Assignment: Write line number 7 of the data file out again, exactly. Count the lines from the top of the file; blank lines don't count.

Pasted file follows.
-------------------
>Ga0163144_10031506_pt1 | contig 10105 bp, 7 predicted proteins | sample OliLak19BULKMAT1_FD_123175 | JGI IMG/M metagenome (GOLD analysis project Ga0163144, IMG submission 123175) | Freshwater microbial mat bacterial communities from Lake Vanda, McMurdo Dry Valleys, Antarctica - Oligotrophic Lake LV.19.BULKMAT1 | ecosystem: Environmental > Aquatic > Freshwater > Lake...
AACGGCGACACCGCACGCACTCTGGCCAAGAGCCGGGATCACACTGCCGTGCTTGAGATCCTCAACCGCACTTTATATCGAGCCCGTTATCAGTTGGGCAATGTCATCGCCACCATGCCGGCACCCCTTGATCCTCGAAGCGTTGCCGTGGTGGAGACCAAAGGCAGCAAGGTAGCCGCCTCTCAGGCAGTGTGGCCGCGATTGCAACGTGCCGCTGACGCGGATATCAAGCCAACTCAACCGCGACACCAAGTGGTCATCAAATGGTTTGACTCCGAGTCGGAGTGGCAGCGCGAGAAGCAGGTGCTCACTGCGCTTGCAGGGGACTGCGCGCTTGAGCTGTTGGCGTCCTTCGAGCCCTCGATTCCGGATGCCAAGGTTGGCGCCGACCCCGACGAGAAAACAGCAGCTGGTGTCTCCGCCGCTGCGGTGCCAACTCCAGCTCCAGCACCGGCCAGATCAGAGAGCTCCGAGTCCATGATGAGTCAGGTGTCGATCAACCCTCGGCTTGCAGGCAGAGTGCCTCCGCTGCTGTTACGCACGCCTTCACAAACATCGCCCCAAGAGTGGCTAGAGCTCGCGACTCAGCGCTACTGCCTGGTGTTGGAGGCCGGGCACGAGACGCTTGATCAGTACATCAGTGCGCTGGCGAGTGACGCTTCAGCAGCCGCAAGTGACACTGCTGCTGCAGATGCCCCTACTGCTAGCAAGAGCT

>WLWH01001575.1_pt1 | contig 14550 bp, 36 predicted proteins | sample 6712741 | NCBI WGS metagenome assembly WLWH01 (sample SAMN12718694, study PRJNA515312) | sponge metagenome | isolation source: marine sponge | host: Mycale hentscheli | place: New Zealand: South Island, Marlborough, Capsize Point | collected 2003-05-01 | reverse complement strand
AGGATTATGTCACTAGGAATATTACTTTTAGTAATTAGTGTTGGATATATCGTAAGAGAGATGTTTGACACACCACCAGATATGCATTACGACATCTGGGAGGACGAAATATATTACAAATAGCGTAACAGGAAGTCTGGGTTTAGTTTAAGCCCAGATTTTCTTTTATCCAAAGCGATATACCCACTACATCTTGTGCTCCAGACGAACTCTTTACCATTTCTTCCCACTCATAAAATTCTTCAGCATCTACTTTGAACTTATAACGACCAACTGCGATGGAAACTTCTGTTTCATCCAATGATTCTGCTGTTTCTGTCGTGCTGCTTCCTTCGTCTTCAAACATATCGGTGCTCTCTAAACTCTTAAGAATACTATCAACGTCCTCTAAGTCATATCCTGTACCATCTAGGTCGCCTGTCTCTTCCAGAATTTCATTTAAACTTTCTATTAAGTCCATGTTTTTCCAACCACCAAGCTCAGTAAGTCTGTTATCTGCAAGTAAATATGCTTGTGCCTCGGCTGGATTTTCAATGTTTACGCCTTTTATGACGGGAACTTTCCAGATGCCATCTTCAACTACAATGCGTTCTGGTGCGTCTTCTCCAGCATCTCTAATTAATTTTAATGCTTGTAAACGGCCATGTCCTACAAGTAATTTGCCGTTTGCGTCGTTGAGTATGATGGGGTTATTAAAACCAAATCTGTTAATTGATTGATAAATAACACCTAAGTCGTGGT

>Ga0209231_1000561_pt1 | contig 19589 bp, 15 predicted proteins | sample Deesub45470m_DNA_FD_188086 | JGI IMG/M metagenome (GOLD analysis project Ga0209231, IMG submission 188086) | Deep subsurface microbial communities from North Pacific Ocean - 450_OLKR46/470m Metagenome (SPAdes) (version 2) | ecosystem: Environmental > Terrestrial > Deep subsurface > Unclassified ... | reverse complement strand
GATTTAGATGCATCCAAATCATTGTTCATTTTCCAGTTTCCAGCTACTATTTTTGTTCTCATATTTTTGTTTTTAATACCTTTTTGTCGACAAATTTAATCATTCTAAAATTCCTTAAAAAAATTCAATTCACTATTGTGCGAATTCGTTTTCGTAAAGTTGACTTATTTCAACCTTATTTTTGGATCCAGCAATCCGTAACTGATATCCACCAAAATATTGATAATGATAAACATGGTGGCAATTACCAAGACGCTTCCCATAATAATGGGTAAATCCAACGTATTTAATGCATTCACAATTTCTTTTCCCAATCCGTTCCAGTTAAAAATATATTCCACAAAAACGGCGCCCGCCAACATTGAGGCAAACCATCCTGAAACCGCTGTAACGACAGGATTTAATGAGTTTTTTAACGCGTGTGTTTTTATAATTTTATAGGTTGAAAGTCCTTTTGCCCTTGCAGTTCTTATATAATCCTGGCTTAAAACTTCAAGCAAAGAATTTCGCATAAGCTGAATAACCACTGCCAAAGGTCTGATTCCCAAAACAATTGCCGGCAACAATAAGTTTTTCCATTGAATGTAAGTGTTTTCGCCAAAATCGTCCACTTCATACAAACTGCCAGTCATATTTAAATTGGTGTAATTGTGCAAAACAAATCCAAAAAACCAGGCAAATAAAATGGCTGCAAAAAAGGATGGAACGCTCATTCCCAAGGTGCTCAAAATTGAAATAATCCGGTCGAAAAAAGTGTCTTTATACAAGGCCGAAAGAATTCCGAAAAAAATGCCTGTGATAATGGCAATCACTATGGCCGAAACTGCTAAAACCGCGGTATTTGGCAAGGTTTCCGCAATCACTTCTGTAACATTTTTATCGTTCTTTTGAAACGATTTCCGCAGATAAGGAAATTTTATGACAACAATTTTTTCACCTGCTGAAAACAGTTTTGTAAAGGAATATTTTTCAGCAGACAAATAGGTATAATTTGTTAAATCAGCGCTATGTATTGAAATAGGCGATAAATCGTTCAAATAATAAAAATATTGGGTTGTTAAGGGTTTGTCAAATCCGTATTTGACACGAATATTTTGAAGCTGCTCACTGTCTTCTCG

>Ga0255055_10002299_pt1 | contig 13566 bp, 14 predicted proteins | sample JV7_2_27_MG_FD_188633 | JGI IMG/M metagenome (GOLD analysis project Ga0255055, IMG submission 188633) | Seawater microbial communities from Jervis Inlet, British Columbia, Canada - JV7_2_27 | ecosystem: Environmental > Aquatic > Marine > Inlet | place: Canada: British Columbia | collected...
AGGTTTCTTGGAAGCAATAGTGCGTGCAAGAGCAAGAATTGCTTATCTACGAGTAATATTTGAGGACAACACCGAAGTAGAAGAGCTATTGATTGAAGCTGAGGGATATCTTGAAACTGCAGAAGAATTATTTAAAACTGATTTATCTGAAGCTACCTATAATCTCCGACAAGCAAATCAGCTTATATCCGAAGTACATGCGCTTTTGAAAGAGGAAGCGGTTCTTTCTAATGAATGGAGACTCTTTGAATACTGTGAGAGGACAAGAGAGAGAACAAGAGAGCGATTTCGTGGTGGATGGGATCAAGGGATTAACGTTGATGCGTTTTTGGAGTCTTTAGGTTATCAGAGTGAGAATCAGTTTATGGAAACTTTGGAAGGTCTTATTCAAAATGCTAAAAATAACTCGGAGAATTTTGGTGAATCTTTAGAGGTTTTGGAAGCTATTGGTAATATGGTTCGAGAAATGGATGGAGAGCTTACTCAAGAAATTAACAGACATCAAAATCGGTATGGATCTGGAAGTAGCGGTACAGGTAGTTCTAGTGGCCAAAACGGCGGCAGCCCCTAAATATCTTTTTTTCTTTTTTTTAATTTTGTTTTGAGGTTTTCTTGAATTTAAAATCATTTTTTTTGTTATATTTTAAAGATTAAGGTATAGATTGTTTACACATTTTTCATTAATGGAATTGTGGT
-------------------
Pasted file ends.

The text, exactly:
>Ga0255055_10002299_pt1 | contig 13566 bp, 14 predicted proteins | sample JV7_2_27_MG_FD_188633 | JGI IMG/M metagenome (GOLD analysis project Ga0255055, IMG submission 188633) | Seawater microbial communities from Jervis Inlet, British Columbia, Canada - JV7_2_27 | ecosystem: Environmental > Aquatic > Marine > Inlet | place: Canada: British Columbia | collected...